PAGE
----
US6262967B1 - Optical recording disc capable of preventing illegal copy - Google Patents

Optical recording disc capable of preventing illegal copy Download PDF

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Publication number
US6262967B1
US6262967B1 US09/487,866 US48786600A US6262967B1 US 6262967 B1 US6262967 B1 US 6262967B1 US 48786600 A US48786600 A US 48786600A US 6262967 B1 US6262967 B1 US 6262967B1
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Prior art keywords
pit
information
pits
disc
signal
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Expired - Lifetime
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US09/487,866
Inventor
Seiji Kajiyama
Youichi Tsuchiya
Kenji Torazawa
Kouichi Tada
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Sanyo Electric Co Ltd
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Sanyo Electric Co Ltd
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Priority to JP9240432A priority Critical patent/JPH1166708A/en
Priority to JP9-240432 priority
Priority to JP9-240359 priority
Priority to JP24035997A priority patent/JP3229844B2/en
Priority to US09/136,458 priority patent/US6108296A/en
Priority to US09/487,866 priority patent/US6262967B1/en
Application filed by Sanyo Electric Co Ltd filed Critical Sanyo Electric Co Ltd
Application granted granted Critical
Publication of US6262967B1 publication Critical patent/US6262967B1/en
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Application status is Expired - Lifetime legal-status Critical

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    • GPHYSICS
    • G11INFORMATION STORAGE
    • G11BINFORMATION STORAGE BASED ON RELATIVE MOVEMENT BETWEEN RECORD CARRIER AND TRANSDUCER
    • G11B23/00Record carriers not specific to the method of recording or reproducing; Accessories, e.g. containers, specially adapted for co-operation with the recording or reproducing apparatus Intermediate mediums; Apparatus or processes specially adapted for their manufacture
    • G11B23/28Indicating or preventing prior or unauthorised use, e.g. cassettes with sealing or locking means, write-protect devices for discs
    • G11B23/281Indicating or preventing prior or unauthorised use, e.g. cassettes with sealing or locking means, write-protect devices for discs by changing the physical properties of the record carrier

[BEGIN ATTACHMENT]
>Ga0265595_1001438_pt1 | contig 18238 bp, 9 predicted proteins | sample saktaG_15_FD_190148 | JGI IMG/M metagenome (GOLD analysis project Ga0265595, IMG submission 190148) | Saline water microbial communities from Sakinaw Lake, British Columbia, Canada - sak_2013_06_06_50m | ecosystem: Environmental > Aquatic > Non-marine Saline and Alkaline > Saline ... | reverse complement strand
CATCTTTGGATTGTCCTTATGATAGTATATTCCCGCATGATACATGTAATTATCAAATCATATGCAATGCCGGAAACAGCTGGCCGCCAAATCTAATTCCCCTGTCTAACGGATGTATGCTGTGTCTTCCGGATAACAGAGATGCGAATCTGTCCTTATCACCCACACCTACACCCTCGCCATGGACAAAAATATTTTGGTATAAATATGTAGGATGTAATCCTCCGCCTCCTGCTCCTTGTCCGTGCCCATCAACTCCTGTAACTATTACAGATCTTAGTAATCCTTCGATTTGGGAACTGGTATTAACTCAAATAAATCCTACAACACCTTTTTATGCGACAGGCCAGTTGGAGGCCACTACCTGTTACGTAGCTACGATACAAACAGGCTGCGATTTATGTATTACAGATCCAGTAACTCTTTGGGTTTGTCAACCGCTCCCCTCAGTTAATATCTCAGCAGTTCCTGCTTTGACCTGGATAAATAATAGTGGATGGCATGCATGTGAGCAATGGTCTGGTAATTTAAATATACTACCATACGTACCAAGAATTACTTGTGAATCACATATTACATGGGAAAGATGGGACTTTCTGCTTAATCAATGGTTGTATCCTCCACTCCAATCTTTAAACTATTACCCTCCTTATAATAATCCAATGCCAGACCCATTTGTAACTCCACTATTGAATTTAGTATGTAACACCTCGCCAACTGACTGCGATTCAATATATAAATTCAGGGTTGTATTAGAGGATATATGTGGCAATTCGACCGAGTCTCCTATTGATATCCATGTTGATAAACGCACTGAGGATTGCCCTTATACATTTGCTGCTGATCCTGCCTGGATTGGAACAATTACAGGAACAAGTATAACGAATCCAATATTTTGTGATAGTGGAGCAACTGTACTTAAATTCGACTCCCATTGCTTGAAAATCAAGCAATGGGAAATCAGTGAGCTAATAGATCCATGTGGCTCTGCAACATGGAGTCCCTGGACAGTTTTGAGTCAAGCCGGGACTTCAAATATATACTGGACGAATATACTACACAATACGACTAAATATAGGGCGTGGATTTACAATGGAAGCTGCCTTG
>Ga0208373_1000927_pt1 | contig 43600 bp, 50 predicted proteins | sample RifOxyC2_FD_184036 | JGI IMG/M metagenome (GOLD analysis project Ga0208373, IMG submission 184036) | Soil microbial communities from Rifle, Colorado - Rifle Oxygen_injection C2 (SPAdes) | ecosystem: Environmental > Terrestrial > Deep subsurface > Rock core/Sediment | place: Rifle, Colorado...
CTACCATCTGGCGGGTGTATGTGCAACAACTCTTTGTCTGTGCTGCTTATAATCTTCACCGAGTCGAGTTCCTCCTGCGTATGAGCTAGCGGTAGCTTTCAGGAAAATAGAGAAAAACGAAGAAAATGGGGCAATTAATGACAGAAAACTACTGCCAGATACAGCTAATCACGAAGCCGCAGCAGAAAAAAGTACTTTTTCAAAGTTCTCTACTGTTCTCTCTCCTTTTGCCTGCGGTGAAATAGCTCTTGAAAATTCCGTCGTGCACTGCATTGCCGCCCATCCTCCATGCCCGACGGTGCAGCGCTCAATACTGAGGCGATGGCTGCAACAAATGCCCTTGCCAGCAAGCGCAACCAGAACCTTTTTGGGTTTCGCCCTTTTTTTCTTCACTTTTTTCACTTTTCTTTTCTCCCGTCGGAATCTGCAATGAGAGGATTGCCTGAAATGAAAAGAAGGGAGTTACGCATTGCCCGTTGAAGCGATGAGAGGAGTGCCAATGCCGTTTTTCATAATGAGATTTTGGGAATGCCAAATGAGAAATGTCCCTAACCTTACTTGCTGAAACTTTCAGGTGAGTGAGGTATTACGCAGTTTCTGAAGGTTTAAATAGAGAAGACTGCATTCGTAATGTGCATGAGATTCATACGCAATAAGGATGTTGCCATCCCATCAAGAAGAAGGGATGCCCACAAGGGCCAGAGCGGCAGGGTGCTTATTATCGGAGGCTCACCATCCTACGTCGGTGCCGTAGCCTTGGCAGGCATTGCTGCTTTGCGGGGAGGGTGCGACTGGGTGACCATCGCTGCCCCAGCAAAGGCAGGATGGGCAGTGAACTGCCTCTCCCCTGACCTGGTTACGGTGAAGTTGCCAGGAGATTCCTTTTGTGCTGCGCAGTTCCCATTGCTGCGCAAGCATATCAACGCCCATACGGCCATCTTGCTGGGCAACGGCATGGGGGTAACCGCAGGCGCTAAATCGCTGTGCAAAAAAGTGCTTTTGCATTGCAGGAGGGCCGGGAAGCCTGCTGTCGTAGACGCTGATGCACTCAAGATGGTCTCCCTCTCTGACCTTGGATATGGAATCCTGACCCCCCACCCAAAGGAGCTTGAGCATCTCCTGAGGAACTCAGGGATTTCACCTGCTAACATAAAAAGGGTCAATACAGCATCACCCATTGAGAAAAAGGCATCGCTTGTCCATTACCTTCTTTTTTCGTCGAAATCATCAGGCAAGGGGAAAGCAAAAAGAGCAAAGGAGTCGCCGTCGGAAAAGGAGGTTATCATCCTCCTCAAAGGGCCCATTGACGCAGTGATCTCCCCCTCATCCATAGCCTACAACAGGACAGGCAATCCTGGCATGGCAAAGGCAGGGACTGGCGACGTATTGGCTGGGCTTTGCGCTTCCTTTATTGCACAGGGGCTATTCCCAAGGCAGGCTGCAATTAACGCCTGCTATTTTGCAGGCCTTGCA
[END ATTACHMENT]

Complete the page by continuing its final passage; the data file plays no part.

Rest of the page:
• GPHYSICS
    • G11INFORMATION STORAGE
    • G11BINFORMATION STORAGE BASED ON RELATIVE MOVEMENT BETWEEN RECORD CARRIER AND TRANSDUCER
    • G11B23/00Record carriers not specific to the method of recording or reproducing; Accessories, e.g. containers, specially adapted for co-operation with the recording or reproducing apparatus Intermediate mediums; Apparatus or processes specially adapted for their manufacture
    • G11B23/28Indicating or preventing prior or unauthorised use, e.g. cassettes with sealing or locking means, write-protect devices for discs
    • G11B23/283Security features, e.g. digital codes
    • G11B23/284Security features, e.g. digital codes on the record carrier
    • GPHYSICS
    • G11INFORMATION STORAGE
    • G11BINFORMATION STORAGE BASED ON RELATIVE MOVEMENT BETWEEN RECORD CARRIER AND TRANSDUCER
    • G11B7/00Recording or reproducing by optical means, e.g. recording using a thermal beam of optical radiation by modifying optical properties or the physical structure, reproducing using an optical beam at lower power by sensing optical properties; Record carriers therefor
    • G11B7/24Record carriers characterised by shape, structure or physical properties, or by the selection of the material
    • GPHYSICS
    • G11INFORMATION STORAGE
    • G11BINFORMATION STORAGE BASED ON RELATIVE MOVEMENT BETWEEN RECORD CARRIER AND TRANSDUCER
    • G11B7/00Recording or reproducing by optical means, e.g. recording using a thermal beam of optical radiation by modifying optical properties or the physical structure, reproducing using an optical beam at lower power by sensing optical properties; Record carriers therefor
    • G11B7/24Record carriers characterised by shape, structure or physical properties, or by the selection of the material